All this at a time when the geological impediments of 'peak oil' seem to be an increasing reality. Thus the demand destruction and fall of oil and gas prices of the late 1970s is unlikely to be repeated to disempower OPEC and these strategic competitors.
Indeed, mother nature's bounty seems to have been pushed to the brink and we are now facing a world of increasingly depleted natural resources. The global population has risen from 3 billion to over 6 billion in just 30 years. It is projected to increase by another 3 billion in the coming 30 years. Although, tragically, the dismal Malthus' theories might end up derailing these projections.
The industrialisation of China, India, Russia, Brazil and much of the non developed world, and the growth of huge middle classes seeking the standard of living and over-consumption enjoyed by consumers in the Western world is exacerbating this resource depletion, as the demand for all commodities increases dramatically.
Add to this falling production of some commodities, particularly gold. Gold production is stagnating, and output in the leading gold producing countries continues to fall year on year, despite higher gold prices leading geologists to wonder whether we may have or may soon have reached the point of 'peak gold' production. The world's biggest producer - South Africa - produced nearly 1000 tonnes of gold in 1980. This was down to 264 tonnes last year, the lowest since 1932.
Gold and silver are cheap vs many commodities and oil
With regards to the price of gold and silver, after the recent healthy correction, they are both now cheap vis--vis other commodities and especially against oil.
Gold, silver and oil are highly correlated over the medium to long term. But oil can often outperform them in the short term before precious metals catch up as higher oil prices lead to inflation-hedging buying of silver and gold.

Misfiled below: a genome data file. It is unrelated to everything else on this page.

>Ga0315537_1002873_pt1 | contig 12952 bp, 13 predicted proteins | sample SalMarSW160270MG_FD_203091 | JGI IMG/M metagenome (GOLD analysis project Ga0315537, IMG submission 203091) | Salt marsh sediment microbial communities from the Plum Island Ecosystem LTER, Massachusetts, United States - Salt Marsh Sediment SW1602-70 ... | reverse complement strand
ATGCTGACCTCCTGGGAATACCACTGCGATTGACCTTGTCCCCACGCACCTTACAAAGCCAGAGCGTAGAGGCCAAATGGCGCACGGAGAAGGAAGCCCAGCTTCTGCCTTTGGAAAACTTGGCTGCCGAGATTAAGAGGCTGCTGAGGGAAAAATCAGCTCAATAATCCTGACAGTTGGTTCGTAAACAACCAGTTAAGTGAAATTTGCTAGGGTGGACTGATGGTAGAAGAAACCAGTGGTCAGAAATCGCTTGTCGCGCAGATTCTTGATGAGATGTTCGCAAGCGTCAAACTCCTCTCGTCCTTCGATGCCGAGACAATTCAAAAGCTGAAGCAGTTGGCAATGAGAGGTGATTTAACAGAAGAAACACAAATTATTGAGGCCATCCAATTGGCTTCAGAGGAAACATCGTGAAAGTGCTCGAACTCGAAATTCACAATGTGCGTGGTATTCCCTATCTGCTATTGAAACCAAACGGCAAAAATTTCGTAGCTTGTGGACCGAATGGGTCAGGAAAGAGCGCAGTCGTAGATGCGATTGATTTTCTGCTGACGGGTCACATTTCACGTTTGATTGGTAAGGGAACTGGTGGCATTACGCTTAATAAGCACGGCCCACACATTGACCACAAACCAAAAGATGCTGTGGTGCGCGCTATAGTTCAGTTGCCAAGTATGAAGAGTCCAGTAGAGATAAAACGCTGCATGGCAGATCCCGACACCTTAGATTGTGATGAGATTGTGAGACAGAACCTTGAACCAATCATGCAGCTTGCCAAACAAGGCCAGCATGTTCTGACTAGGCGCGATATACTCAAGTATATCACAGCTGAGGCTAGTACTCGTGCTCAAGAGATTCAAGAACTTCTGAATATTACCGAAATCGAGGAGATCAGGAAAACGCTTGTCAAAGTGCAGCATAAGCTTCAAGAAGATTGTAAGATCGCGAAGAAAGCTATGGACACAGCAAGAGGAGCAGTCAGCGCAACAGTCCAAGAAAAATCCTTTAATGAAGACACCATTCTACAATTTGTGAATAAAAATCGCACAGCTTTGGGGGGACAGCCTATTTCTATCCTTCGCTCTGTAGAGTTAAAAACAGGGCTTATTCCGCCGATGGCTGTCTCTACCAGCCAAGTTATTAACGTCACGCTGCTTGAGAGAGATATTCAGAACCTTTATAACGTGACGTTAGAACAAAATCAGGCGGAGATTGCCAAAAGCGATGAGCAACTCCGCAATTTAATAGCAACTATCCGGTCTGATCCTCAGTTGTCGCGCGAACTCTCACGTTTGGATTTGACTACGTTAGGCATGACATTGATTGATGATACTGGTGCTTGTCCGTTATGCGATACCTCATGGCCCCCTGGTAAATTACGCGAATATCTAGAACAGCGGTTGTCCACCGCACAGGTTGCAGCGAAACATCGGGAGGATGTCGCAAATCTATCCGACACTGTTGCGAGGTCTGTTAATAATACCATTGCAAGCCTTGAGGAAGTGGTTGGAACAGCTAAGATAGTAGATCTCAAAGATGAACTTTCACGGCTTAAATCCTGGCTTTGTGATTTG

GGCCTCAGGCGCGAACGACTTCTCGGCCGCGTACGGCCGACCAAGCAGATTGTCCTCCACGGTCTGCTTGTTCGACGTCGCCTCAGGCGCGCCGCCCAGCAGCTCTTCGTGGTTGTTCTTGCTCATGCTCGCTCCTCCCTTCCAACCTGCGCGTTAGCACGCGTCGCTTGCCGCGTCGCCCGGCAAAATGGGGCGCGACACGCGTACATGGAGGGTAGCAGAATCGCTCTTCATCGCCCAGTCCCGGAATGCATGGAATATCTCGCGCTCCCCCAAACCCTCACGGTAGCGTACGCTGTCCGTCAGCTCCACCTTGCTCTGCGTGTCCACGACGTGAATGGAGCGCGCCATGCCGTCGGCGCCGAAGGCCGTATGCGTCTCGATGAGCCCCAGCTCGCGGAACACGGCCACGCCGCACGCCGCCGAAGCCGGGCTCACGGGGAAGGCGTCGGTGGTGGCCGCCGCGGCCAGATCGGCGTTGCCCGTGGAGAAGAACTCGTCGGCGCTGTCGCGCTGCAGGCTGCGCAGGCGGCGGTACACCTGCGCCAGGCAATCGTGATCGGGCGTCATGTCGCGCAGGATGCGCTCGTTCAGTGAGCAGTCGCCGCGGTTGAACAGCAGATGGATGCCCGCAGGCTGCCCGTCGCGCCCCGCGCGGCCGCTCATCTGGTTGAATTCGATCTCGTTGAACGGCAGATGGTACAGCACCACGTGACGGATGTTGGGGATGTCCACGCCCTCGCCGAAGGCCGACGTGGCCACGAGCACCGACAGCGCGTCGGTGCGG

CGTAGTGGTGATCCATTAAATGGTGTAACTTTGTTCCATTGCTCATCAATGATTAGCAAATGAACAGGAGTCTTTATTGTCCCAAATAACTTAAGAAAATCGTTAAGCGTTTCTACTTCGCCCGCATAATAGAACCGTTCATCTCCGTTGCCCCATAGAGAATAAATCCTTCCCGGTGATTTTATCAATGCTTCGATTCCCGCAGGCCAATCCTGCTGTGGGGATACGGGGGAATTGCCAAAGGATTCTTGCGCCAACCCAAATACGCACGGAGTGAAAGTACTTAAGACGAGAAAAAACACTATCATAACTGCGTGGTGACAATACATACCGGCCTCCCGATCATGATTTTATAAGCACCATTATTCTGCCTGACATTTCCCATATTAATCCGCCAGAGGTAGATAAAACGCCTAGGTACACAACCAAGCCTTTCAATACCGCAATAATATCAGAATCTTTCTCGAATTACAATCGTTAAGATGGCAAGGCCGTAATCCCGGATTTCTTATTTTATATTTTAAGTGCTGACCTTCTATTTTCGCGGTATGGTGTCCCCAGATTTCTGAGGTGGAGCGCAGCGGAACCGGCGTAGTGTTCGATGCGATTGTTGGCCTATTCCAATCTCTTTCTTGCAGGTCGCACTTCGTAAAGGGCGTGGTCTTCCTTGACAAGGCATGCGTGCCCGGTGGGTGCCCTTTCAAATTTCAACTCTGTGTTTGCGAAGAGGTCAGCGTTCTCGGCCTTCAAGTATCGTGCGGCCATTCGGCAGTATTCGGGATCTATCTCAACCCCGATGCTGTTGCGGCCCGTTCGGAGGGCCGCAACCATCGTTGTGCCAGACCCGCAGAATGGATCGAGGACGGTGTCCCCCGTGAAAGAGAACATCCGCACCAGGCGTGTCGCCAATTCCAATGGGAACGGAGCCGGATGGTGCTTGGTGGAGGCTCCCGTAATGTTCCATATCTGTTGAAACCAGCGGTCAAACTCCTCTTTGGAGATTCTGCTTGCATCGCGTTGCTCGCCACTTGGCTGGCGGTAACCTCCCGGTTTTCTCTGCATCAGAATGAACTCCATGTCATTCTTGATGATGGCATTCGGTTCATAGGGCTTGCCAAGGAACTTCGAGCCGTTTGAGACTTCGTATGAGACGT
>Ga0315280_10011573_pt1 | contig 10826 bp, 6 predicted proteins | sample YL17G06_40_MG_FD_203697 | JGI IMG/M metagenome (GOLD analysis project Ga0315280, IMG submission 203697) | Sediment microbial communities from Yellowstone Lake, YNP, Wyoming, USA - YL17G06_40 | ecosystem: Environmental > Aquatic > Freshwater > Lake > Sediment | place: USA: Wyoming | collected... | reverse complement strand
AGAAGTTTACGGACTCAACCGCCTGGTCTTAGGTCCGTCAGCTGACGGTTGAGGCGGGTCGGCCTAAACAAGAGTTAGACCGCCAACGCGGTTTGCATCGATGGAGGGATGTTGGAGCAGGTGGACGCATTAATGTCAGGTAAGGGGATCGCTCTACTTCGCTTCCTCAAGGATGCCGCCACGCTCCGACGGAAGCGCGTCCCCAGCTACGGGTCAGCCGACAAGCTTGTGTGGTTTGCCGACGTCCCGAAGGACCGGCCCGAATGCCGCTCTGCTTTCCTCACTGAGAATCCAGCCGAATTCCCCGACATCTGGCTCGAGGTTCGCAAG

The long-term average gold-to-oil ratio is 15 to 1 or 15 barrels of oil to one ounce of gold. Today, the ratio is near record lows at 7.1 ($963/ $136 = 6.6). Oil is at over $136 per barrel and so if we multiply it by 15 we get a gold price of $2,040 per ounce. At the higher end of the scale gold has traded at over 30 times a barrel of oil which based on today's oil price would result in a gold price of over $4000 per ounce.
Thus, based on today's oil price of $136, the gold/oil ratio would suggest that gold is very undervalued at a near historic low of 7.1. The ratio will revert to the mean in the coming weeks and months and will thus see gold reaching its inflation-adjusted high of some $2,400 per ounce in the coming years.
Similarly with the silver/oil ratio. The average is 4.4 but at the moment it is at 7.3 or 7.3 ounces of silver required to buy one barrel of oil ($136/ $18.70 = 7.3). Should there be a classic reversion to the mean average of 4.4 that would result in silver prices rising to over $30 per ounce (136/ 4.4).
This happened as recently as 2002 and 2004 and is more than likely to happen again. Indeed the ratio was as low as 2.4 as recently as 1999 when oil traded at $10 a barrel and silver at some $4.50 per ounce. At the higher end of the scale, in the 1970's silver traded at a ratio with oil of between 3:1 and 1:1. At today's oil prices that would mean silver trading at between $42 and $136 per ounce.
In addition to macroeconomic, systemic and geopolitical risk; geological constraints, terrorism, climate change and natural disasters such as Hurricane Katrina; there are other risks that mean that the old Wall Street advice to invest 10% of one's portfolio in gold bullion and hope it does not work is more important now than at any time in living memory. Given silver's even more favourable fundamentals, an allocation to silver would also be extremely prudent as it is likely to outperform even gold in the coming years.
By Mark O'Byrne, Executive Director of Gold and Silver Investments Limited. www.goldassets.co.uk